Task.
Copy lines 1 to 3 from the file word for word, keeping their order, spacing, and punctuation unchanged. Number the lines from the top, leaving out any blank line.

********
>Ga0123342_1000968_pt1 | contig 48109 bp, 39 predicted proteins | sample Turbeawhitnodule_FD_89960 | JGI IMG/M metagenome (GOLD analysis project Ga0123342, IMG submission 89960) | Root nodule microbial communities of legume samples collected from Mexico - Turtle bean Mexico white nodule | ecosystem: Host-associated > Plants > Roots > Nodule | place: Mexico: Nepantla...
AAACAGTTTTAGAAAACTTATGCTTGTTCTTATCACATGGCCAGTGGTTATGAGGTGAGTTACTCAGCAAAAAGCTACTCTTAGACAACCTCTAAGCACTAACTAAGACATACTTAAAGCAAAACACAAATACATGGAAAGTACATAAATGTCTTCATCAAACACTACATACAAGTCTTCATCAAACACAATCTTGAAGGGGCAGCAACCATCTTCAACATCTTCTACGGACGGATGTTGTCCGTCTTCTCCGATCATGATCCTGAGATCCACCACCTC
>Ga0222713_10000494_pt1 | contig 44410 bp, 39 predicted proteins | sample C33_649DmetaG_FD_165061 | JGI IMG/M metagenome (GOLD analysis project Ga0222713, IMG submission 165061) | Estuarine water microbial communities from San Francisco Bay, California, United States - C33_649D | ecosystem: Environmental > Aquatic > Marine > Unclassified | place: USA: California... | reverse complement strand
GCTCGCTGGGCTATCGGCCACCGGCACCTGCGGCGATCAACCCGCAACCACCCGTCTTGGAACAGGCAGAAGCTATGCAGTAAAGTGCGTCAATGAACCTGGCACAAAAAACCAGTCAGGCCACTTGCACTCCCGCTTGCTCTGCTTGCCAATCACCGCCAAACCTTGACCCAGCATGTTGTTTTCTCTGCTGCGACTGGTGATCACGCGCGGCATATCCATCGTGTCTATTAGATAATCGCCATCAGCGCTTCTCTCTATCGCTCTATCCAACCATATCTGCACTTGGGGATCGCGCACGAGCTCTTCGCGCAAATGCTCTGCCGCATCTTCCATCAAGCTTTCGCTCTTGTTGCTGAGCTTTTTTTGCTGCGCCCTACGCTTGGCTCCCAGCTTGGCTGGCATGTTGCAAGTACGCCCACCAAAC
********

>Ga0123342_1000968_pt1 | contig 48109 bp, 39 predicted proteins | sample Turbeawhitnodule_FD_89960 | JGI IMG/M metagenome (GOLD analysis project Ga0123342, IMG submission 89960) | Root nodule microbial communities of legume samples collected from Mexico - Turtle bean Mexico white nodule | ecosystem: Host-associated > Plants > Roots > Nodule | place: Mexico: Nepantla...
AAACAGTTTTAGAAAACTTATGCTTGTTCTTATCACATGGCCAGTGGTTATGAGGTGAGTTACTCAGCAAAAAGCTACTCTTAGACAACCTCTAAGCACTAACTAAGACATACTTAAAGCAAAACACAAATACATGGAAAGTACATAAATGTCTTCATCAAACACTACATACAAGTCTTCATCAAACACAATCTTGAAGGGGCAGCAACCATCTTCAACATCTTCTACGGACGGATGTTGTCCGTCTTCTCCGATCATGATCCTGAGATCCACCACCTC
>Ga0222713_10000494_pt1 | contig 44410 bp, 39 predicted proteins | sample C33_649DmetaG_FD_165061 | JGI IMG/M metagenome (GOLD analysis project Ga0222713, IMG submission 165061) | Estuarine water microbial communities from San Francisco Bay, California, United States - C33_649D | ecosystem: Environmental > Aquatic > Marine > Unclassified | place: USA: California... | reverse complement strand